A paper machine is used to manufacture paper. Modern paper machines are based on the Fourdrinier machine, developed by Henry and Sealy Fourdrinier in the early 1800s. The design is based on a machine invented in 1798 by Louis Robert, though Fourdrinier machines are significantly more complex. Little has changed in paper machines since their initial development. Most paper machines are comprised of four sections, which may be all in one piece of equipment or separated out into a few smaller machines.
This first section of the machine is called the wet end. Different configurations in this section of the machine are used to create papers of different grades. In the wet end, a slurry of wood pulp and water is delivered to the machine. The pulp, which is comprised of up to 99% water, is laid out against a screen in order to align the fibers in the same direction as the machine; fillers and colors can be mixed in with the pulp in this stage of paper making as well.
In the next section of the paper machine, the paper moves to the press section, which is made up of two or more presses. The paper, which is still wet, is transferred from the screen to a felt, which can be made of different materials to give the paper different textures. The purpose of this section is to remove the water from the pulp by pressing the paper between rollers. While removing excess water, the presses shape the paper into flat sheets that can later be cut by another machine. At the end of this stage, the paper can still have as much as 65% water.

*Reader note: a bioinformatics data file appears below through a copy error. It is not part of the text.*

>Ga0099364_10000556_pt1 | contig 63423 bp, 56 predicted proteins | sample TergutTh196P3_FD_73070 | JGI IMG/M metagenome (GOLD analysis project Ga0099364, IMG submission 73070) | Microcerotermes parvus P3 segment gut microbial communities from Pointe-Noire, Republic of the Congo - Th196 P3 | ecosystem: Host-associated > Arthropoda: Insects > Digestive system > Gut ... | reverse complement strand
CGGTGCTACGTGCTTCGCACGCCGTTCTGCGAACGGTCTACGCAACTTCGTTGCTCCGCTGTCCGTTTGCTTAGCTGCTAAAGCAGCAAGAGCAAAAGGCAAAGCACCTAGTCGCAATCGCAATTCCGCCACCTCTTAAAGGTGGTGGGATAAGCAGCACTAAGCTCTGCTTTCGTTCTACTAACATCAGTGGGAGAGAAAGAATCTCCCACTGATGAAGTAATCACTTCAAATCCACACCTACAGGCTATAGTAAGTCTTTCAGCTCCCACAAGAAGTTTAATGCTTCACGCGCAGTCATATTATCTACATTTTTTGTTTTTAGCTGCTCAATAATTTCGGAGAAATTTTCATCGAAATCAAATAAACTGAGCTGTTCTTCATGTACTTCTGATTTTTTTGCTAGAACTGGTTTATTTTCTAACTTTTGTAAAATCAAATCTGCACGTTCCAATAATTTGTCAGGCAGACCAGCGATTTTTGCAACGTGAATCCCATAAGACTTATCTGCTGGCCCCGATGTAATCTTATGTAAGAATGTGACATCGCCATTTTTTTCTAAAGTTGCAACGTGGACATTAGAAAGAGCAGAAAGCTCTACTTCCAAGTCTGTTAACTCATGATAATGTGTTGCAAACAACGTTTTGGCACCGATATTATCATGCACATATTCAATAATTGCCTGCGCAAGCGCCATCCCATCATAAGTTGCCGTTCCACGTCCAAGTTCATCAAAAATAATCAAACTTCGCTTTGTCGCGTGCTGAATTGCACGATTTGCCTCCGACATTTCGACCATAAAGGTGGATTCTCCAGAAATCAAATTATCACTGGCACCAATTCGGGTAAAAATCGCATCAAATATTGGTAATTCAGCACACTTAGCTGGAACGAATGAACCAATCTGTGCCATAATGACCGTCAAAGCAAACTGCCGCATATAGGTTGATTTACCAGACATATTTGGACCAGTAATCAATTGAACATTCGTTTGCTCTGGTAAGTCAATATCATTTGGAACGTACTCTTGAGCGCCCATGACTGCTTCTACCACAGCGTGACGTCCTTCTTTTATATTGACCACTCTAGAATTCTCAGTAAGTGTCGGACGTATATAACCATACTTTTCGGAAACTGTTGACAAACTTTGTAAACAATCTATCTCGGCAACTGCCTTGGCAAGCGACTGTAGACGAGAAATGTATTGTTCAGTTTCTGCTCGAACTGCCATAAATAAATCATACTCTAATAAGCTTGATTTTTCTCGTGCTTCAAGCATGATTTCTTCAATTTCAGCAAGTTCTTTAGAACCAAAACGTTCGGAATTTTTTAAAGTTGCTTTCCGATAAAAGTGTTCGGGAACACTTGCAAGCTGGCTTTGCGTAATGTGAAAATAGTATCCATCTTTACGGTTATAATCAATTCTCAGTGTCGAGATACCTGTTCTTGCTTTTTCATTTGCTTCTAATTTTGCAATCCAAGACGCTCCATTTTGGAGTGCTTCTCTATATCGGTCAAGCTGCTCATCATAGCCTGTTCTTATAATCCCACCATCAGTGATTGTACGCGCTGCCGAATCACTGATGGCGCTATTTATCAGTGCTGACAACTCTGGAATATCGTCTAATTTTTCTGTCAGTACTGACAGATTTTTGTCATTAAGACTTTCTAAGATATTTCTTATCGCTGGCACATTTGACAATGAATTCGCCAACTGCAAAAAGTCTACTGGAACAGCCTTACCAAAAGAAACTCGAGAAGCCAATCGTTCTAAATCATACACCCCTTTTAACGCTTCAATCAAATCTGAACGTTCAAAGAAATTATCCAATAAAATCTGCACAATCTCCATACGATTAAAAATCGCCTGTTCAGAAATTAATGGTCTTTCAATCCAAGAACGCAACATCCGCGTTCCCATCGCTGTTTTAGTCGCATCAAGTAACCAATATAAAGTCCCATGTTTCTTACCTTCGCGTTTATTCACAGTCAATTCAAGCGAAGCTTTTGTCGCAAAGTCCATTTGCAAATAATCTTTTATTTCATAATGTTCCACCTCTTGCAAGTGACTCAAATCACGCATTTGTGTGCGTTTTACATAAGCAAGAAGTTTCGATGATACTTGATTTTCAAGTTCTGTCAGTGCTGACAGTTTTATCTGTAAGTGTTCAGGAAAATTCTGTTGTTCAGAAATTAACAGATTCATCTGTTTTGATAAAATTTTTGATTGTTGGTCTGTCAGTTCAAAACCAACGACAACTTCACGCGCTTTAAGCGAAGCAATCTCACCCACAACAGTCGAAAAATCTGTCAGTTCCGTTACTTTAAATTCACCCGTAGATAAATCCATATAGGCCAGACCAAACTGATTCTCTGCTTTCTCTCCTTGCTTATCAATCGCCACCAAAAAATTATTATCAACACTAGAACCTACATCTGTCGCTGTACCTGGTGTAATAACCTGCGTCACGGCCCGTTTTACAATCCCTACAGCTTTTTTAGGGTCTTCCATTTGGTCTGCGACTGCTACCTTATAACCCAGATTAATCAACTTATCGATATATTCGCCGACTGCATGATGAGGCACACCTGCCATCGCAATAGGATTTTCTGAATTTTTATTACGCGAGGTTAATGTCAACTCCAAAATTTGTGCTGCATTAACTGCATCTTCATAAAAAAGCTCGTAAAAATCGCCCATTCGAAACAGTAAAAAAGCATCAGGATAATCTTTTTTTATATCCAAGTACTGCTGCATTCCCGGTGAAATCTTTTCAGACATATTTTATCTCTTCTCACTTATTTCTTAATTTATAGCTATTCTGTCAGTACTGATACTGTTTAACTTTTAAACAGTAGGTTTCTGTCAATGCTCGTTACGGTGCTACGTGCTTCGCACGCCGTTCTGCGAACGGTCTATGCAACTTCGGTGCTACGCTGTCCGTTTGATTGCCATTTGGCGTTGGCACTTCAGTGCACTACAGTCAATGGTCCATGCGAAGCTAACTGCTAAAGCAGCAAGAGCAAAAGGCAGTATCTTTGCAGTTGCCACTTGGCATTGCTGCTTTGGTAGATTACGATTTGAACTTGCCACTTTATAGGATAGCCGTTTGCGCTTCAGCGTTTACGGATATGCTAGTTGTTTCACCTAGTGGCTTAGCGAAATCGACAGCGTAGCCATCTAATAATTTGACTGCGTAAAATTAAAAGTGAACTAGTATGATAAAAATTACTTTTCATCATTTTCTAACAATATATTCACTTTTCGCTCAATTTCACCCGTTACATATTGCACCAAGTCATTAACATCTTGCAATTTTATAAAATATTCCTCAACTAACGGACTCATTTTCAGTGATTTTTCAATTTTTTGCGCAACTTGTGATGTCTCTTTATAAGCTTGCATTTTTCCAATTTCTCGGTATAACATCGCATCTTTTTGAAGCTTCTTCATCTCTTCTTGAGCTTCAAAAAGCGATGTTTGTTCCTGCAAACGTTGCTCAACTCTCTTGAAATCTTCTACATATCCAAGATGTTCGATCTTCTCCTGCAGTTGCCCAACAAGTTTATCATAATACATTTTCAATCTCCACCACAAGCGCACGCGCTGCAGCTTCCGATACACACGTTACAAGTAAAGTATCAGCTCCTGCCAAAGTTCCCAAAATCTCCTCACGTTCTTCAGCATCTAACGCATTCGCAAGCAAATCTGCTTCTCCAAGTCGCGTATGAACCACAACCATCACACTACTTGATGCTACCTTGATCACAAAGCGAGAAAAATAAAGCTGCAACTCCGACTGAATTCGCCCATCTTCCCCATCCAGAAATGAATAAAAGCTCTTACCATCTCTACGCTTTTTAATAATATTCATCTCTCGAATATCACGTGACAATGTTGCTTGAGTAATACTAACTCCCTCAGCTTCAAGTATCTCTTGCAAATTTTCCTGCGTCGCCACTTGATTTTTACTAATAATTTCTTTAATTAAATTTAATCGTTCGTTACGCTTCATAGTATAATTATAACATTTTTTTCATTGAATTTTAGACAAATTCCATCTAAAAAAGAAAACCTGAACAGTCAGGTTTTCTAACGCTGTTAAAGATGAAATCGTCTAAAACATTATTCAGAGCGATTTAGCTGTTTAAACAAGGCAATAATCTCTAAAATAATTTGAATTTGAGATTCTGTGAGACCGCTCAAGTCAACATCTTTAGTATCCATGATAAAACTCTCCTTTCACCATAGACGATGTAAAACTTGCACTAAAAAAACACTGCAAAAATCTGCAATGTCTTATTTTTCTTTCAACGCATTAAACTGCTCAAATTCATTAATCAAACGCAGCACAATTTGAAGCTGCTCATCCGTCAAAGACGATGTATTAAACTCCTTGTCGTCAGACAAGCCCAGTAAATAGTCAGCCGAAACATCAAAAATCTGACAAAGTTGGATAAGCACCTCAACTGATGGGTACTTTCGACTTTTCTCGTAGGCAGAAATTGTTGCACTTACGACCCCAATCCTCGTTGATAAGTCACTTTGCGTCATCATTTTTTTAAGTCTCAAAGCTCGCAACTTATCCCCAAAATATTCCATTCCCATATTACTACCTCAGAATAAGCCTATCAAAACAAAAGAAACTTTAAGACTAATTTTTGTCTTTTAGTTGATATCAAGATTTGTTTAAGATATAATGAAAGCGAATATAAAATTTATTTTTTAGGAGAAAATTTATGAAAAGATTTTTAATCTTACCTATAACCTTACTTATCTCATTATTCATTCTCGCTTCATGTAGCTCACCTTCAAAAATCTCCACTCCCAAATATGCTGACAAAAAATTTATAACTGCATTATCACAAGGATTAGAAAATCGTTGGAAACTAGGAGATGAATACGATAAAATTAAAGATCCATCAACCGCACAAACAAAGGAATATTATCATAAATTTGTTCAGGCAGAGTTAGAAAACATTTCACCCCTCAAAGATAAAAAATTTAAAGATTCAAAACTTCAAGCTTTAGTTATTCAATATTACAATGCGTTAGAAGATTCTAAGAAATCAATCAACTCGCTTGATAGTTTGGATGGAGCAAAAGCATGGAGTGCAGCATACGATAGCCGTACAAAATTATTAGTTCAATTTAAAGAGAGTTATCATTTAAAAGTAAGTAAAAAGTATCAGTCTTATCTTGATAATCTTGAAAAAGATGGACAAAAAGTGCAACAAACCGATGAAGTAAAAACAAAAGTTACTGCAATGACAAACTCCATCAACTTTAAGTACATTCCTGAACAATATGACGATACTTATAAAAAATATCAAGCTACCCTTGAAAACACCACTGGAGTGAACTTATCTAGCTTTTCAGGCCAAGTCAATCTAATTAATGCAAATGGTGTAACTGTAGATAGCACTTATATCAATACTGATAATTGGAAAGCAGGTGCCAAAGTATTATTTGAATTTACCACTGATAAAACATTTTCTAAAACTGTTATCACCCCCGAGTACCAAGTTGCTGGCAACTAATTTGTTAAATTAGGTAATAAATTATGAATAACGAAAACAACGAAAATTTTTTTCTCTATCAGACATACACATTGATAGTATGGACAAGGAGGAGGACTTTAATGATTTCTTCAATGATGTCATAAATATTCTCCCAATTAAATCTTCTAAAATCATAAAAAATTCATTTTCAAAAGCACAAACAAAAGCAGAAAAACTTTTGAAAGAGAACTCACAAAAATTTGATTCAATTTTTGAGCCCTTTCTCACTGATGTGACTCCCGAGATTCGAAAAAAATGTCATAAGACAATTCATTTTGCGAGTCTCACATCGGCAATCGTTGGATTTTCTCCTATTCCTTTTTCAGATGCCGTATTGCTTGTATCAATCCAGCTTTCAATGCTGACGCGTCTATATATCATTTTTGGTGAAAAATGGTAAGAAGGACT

The third section of the paper machine, known as the drier section, reduces the water content of the paper to about 5%. In this section, the paper is passed through steam heated rollers. Usually, there are two or more sets of these rollers, which are tiered in order to press the paper through a tighter space each time. Starch, resin and glue may also be added to the paper at this time to help make the paper more resistant to water and to improve its printability.
The final section of a paper machine is known as a calendar section. Here, the paper is smoothed and pressed to a more uniform thickness. The amount of pressure applied to the paper at this point will determine the finish on the paper.